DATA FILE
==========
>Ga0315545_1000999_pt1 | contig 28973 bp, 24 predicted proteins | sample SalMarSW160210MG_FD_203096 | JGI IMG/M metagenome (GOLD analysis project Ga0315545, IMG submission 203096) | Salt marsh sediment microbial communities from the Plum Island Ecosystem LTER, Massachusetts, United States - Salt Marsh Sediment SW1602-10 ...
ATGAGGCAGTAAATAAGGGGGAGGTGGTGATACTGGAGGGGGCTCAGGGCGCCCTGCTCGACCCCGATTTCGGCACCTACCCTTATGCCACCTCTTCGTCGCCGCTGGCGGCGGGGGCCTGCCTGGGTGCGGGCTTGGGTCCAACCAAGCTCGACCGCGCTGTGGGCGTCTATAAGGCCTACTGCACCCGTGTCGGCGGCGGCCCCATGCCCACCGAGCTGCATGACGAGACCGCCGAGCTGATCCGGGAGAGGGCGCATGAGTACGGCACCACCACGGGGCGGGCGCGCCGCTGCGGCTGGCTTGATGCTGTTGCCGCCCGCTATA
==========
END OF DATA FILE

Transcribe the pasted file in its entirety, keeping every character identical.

>Ga0315545_1000999_pt1 | contig 28973 bp, 24 predicted proteins | sample SalMarSW160210MG_FD_203096 | JGI IMG/M metagenome (GOLD analysis project Ga0315545, IMG submission 203096) | Salt marsh sediment microbial communities from the Plum Island Ecosystem LTER, Massachusetts, United States - Salt Marsh Sediment SW1602-10 ...
ATGAGGCAGTAAATAAGGGGGAGGTGGTGATACTGGAGGGGGCTCAGGGCGCCCTGCTCGACCCCGATTTCGGCACCTACCCTTATGCCACCTCTTCGTCGCCGCTGGCGGCGGGGGCCTGCCTGGGTGCGGGCTTGGGTCCAACCAAGCTCGACCGCGCTGTGGGCGTCTATAAGGCCTACTGCACCCGTGTCGGCGGCGGCCCCATGCCCACCGAGCTGCATGACGAGACCGCCGAGCTGATCCGGGAGAGGGCGCATGAGTACGGCACCACCACGGGGCGGGCGCGCCGCTGCGGCTGGCTTGATGCTGTTGCCGCCCGCTATA